Securing the unknown with visibility and control
FYI, this story is more than a year old
Once security conversations start, they can quickly turn into a complicated mess of noise about products, prices, margins and elements that detract from the larger conversation: digital transformation cannot happen without security.
Organisations need to take informed risks about how they innovate and monetise their data – but nobody can secure their organisation or their data against what they can’t see and don’t know is there.
IDC predicts that by 2020, 1.7 megabytes of data will be created every second for every person on earth. That colossal amount of data generation from increased adoption of devices (for example the Internet of Things), means businesses managing that data face ever-increasing levels of complexity.
We live in a world of breach expectation: It’s not a matter of if a breach will happen – it’s a matter of when.
Make no mistake, the cost of ignoring the risks will burn holes in organisations’ pockets. In Australia alone, the economic impact of cybercrime could potentially cost $17 billion.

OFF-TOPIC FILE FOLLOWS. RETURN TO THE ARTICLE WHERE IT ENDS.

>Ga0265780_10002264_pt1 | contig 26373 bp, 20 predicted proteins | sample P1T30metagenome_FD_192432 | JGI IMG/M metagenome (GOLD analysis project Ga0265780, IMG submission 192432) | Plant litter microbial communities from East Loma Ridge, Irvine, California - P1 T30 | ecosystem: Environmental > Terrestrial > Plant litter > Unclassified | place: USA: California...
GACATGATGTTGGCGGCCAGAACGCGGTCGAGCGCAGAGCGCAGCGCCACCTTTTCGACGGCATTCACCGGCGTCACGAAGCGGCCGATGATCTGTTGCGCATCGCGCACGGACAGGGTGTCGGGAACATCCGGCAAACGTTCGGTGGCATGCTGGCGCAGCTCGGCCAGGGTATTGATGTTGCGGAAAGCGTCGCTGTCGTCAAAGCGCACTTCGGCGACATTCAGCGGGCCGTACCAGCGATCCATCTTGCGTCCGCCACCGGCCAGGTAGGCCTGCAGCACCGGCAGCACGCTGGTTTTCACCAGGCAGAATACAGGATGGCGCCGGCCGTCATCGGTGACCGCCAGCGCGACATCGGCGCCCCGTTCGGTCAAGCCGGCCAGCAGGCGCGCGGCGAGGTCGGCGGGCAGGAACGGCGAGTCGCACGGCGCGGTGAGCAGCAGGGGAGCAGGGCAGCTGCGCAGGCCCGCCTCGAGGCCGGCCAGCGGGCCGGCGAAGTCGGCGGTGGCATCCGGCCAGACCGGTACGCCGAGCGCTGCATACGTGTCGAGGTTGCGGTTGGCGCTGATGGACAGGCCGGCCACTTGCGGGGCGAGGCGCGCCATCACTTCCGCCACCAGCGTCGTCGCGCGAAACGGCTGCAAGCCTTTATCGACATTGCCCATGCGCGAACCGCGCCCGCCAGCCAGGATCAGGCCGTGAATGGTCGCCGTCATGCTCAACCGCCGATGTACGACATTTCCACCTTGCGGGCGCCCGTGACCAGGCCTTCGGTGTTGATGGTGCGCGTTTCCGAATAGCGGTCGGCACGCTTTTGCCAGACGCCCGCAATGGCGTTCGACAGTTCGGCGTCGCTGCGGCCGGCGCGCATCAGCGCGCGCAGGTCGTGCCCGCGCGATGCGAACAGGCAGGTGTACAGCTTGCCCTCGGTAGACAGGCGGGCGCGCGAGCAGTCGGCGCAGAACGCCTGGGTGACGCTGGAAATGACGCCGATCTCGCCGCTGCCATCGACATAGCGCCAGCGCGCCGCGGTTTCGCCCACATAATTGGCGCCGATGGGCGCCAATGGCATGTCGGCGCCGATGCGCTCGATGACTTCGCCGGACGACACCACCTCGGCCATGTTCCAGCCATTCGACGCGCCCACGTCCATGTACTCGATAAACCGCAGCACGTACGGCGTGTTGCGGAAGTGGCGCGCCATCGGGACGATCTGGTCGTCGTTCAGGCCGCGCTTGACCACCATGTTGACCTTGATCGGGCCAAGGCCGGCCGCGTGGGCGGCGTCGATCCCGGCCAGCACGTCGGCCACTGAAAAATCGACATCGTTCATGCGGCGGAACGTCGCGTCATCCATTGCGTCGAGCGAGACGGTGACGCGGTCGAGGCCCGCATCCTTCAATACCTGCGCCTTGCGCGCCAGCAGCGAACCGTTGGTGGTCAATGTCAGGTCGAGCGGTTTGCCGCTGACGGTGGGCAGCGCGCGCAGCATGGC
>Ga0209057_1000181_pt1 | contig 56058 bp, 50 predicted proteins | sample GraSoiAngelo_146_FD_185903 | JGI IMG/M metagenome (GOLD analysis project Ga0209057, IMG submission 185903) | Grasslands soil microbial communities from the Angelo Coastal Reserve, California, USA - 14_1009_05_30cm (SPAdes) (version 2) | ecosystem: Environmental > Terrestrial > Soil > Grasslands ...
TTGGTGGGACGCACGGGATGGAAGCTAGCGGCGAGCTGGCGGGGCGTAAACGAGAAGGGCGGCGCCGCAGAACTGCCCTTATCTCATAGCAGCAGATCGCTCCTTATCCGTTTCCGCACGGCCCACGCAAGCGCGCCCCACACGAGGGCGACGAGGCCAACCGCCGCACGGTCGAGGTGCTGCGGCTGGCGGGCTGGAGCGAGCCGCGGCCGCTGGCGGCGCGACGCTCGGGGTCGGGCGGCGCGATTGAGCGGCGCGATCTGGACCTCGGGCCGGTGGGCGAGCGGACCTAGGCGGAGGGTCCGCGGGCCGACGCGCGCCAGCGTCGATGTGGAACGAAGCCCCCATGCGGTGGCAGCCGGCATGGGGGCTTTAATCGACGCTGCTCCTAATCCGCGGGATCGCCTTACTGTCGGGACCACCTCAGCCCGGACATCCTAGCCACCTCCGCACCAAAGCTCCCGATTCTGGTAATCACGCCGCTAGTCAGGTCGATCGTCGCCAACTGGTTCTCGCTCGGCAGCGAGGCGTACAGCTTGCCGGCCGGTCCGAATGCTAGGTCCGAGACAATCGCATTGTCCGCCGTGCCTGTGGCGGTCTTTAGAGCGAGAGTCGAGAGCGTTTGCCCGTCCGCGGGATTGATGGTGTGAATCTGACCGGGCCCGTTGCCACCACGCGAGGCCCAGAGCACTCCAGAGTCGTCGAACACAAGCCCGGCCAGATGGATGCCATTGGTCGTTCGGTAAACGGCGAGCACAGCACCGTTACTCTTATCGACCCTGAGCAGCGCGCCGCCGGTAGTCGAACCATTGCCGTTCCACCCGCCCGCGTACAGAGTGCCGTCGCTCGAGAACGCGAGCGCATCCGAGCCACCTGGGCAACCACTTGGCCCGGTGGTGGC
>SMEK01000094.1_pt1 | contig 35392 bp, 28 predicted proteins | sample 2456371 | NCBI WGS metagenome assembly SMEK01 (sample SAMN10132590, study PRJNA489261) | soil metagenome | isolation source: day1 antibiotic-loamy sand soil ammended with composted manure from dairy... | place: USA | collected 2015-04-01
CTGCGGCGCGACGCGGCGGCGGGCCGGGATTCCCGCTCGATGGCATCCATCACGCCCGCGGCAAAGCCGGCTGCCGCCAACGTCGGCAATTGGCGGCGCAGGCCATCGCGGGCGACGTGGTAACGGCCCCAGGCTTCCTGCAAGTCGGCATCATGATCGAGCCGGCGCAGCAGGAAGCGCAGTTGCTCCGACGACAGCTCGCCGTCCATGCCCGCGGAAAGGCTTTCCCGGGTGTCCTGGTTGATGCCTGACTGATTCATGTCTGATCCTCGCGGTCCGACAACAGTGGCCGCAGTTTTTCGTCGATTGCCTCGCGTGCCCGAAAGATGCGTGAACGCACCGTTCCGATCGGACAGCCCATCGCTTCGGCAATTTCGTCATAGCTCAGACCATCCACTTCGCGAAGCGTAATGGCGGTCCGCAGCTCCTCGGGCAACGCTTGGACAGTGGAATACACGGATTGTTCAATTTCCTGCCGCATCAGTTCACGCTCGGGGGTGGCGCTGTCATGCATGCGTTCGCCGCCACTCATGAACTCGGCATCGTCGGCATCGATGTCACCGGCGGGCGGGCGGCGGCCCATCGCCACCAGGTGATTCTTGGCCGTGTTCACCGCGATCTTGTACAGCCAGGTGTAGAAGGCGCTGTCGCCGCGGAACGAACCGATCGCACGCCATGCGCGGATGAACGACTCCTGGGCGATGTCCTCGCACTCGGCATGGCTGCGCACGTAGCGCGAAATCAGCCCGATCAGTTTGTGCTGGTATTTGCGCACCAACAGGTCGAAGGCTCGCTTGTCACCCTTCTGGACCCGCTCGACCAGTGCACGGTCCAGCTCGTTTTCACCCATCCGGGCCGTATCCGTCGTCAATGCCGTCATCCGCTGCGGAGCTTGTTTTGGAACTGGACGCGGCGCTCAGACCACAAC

Australian organisations may also be approaching cybercrime and security in a less-than-effective approach: Telstra’s 2019 Security report states that 51% of organisations that were hit by ransomware ended up paying the ransom.
What’s more, only 6% of organisations have defined their cybersecurity risk posture, according to BDO and AusCERT.
Add a security skills shortage and increasing levels of regulation such as GDPR and Australia’s NDB scheme, it’s not just a matter of finding the right products to protect against breaches; it’s also a matter of finding the right staff and maintaining compliance with these regulations.
With a seemingly endless number of elements at play, defining security goals and a strategy to achieve them is the only starting point. That's the view of value added distributor Arrow ECS ANZ.
What’s getting in the way of an organisation’s security health and what needs to happen to secure those vulnerabilities? What assets does an organisation own? How does an organisation gain visibility? Where do the assets live? Who has access to those assets?
These are just a few of the talking points to put organisations on the right path to defining a security strategy that works for their own needs.
Of these, it all comes back to gaining visibility, because organisations can’t protect what they can’t see.
Arrow has compiled these tips and more in an eBook called Securing the unknown with visibility and control.
In this eBook, you will find recent security statistics, how the skills shortage and regulatory compliance affect security strategies, case studies, how organisations can future-proof security strategies, and much more.